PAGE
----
Maybe readers feel the same.

Stephanie Chandler said...

Fascinating data, Mark! I love that you not only stay on top of trends, but that you also look (predict) into the future. I'd also love to see some data for nonfiction! (Hint!)

allthings said...

One aspect I have found with free books - no doubt would be the same with priced books, is that longer books could in many, many cases be vastly improved by reducing wordage by 20-30%. This is especially so with USA-based writers who tend to 'fill-up' their books with ancillary fluff that does not contribute to the plot nor especially to the scene setting.

Another aspect is sale would be improved if SW could get book into Amazon! Everything else is moot if the world's biggest seller of indie books does not have yours, hence needing to go direct after 6 months waiting...

L. J. Hutton said...

Thank you for the post - once again you have your finger on the pulse of what's happening out there. Also, as a writer of big books, it's good to know that contrary to what the old school print publishers keep saying, large volumes do sell well.

Alexis Anne said...

Thanks, Mark. Great information, as always. I appreciate the data you share and try to use it as best I can. Looking forward to tweaking my strategy based on this.

BFuniv said...

Thank you for your refreshing honesty. The data is valuable, your warnings even more so.

This encourages looking out 5 or ten years if you are not a best-seller. As a top 2,000 author you may not have a liveable income now, but you are being read.

If we Keep producing and improving we may get lucky too; finding that spark that lights the fire. In the meantime we can enjoy writing. That's a win.

CRUISEROO said...

Very useful article. As I 'm drawing closer to completion of my non-fiction sequel to my first book, you've given me lots to consider here, especially in the area of pre-orders and pricing. Thanks Mark.

Teds Ebooks said...

Terrific information for authors, Mark, especially since it confirms longer ebooks sell best.

I've added information on the Smashwords Forum.

Congratulations. Ted

Ricardo Carlos said...

As usual, Smashwords provides useful insights into how the publishing world is evolving. However, as Mark Coker on slides 7 and 8 of the presentation shows, there is an important 4th leg to stand on when it comes to modern publishing - and that is marketing.
The insights into pricing and using pre-orders is valuable, but what I would like more from the survey next time is lessons or advise in helping promote and market your book. In this there are articles like http://www.kindlebookreview.net/NEWSURVEY_SELFPUBLISHING.html which are more helpful. They show the most popular tips for helping promote your book from improved book covers to getting a decent amount of reviews for your book. I think this is what indie authors appreciate most: tips for helping promote your book.
Lastly, having over a 100 slides to wade through is a little heavy. Like the above mentioned site, coming out with a white-paper of about 25 pages covering all the main take-aways with a little detail would have been nice. Hey, I would even be willing to purchase it if available in Smashwords.

David Sheppard said...

Couple more observations. First, those words from you, Mark, "...every writer deserves the right to publish…," mean the world to me. I went for decades with agents and publishers shunning me. The only people who appreciated my work were academics. And the abuse of position was rampant. I had one high-profile New York agent who kept one of my novels exclusively for nine months, claiming her readers we very complementary and that she'd get to it shortly. She rejected it with a form letter, no apology for long wait. Another agent dropped a different novel after Jason Epstein rejected it. These novels are now free and thousands have downloaded them through Smashwords and other booksellers all over the internet.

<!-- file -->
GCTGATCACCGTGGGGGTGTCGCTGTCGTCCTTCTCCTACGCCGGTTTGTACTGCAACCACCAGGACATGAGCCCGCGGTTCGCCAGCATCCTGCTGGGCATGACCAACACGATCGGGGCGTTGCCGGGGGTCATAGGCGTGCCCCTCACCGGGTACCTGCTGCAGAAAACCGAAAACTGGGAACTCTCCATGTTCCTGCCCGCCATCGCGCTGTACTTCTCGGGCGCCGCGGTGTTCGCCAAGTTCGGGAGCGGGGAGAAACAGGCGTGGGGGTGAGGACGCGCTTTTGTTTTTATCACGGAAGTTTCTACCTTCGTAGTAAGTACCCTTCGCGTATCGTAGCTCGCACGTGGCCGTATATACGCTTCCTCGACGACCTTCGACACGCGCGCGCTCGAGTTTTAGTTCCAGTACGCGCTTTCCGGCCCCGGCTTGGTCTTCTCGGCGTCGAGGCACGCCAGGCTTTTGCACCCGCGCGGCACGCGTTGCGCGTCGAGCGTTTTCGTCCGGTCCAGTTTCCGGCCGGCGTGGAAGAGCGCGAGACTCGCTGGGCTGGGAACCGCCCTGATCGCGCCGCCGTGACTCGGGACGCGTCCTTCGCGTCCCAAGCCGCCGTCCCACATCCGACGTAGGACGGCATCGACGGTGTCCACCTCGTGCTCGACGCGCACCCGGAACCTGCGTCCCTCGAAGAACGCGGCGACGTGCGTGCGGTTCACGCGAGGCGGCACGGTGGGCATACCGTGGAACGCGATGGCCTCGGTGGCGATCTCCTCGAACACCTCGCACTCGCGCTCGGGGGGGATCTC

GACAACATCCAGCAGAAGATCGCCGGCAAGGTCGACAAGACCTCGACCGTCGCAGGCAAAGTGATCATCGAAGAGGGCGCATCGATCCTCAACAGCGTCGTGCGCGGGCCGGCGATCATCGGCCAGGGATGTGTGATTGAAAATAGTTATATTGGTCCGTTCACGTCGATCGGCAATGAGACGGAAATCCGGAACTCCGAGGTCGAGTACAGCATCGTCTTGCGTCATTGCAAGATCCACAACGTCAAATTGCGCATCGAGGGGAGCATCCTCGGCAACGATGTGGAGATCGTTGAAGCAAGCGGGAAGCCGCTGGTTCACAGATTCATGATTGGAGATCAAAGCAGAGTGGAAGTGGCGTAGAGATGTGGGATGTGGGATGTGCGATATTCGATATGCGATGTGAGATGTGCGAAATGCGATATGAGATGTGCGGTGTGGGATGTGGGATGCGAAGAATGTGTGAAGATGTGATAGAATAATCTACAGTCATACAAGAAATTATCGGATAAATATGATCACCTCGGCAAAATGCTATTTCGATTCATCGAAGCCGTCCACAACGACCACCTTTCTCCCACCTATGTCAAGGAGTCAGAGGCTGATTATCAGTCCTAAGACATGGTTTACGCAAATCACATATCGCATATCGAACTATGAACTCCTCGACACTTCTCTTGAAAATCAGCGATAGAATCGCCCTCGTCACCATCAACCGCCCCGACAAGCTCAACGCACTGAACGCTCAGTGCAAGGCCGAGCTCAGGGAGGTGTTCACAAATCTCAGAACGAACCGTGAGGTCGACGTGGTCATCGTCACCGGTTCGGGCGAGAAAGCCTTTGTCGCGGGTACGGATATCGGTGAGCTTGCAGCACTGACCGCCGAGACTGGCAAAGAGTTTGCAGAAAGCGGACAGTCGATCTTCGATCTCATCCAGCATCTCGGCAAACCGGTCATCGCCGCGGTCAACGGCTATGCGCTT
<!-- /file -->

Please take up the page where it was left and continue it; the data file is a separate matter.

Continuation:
Which brings me to my second point. For many of us, readership is the most important. So very, very few of us are going to make enough money off our writing to change our financial lives. It has always been this way. But why not have a readership anyway? Put your books up for free, and they will find an audience. All the traditional publisher's axioms are dissolving under the weight of contrary evidence. "The best writing always floats to the top and gets published.” What a bunch of bologna. Thanks to Smashwords for shattering the shackles traditional publishing had on both writers and readers.

Rich Leder said...

Hey David Sheppard, I very much enjoyed both your posts. Thanks for sharing. All these comments are great today.

Hey Mark, are you kidding me with this stuff? The numbers are fabulous to know and contemplate but above and beyond their marketing relevance, what they -- and you -- are is inspirational. Gas for my indie engine.

New Jersey is the only state I know of that doesn't let you pump your own gas. I think somewhere in your soul you're a Jersey boy filling us up on the Turnpike.

Please don't stop, Mark. The road is long...

Phyllis Humphrey said...

In two places recently I read that books should be shorter. "Short is the new long" one blogger wrote. This was agreed to in Anne R. Allen's blog and also by Author Marketing Experts. Who's right?

allthings said...

Phyllis - i think shorter implies a better quality of writing - yes there are excellent long epics out there, but often books that could easily have 20,000 words cut without impinging on the plot or sense of place.
But stats seem not to lie - and maybe in a world of XXL and jumbo, size does matter?

Mark Coker said...

Thanks for your comments, everyone.

@stephanie, thanks for stopping by my friend! You reminded me that I forgot to put some of the NF slides in here! The presentation is now updated with three new slides on pricing: NF price point distribution, NF unit downloads by price band, and NF earnings by price band. Interesting results!

@allthings: If Amazon ever decides to work with us to take our books in bulk, we'll be there in a heartbeat. We've got many authors who want to consolidate their distribution to Amazon via Smashwords. The ball is in Amazon's court, and it's not moving right now. :(

BFuniv, thanks for making that important point. Although all indies appreciate making a buck, it's important to realize there's a joy in writing and publishing that can't be measured by dollars, and it's this joy that propels indies forward. If writers throughout history only wrote for money, there'd be very few books in the world.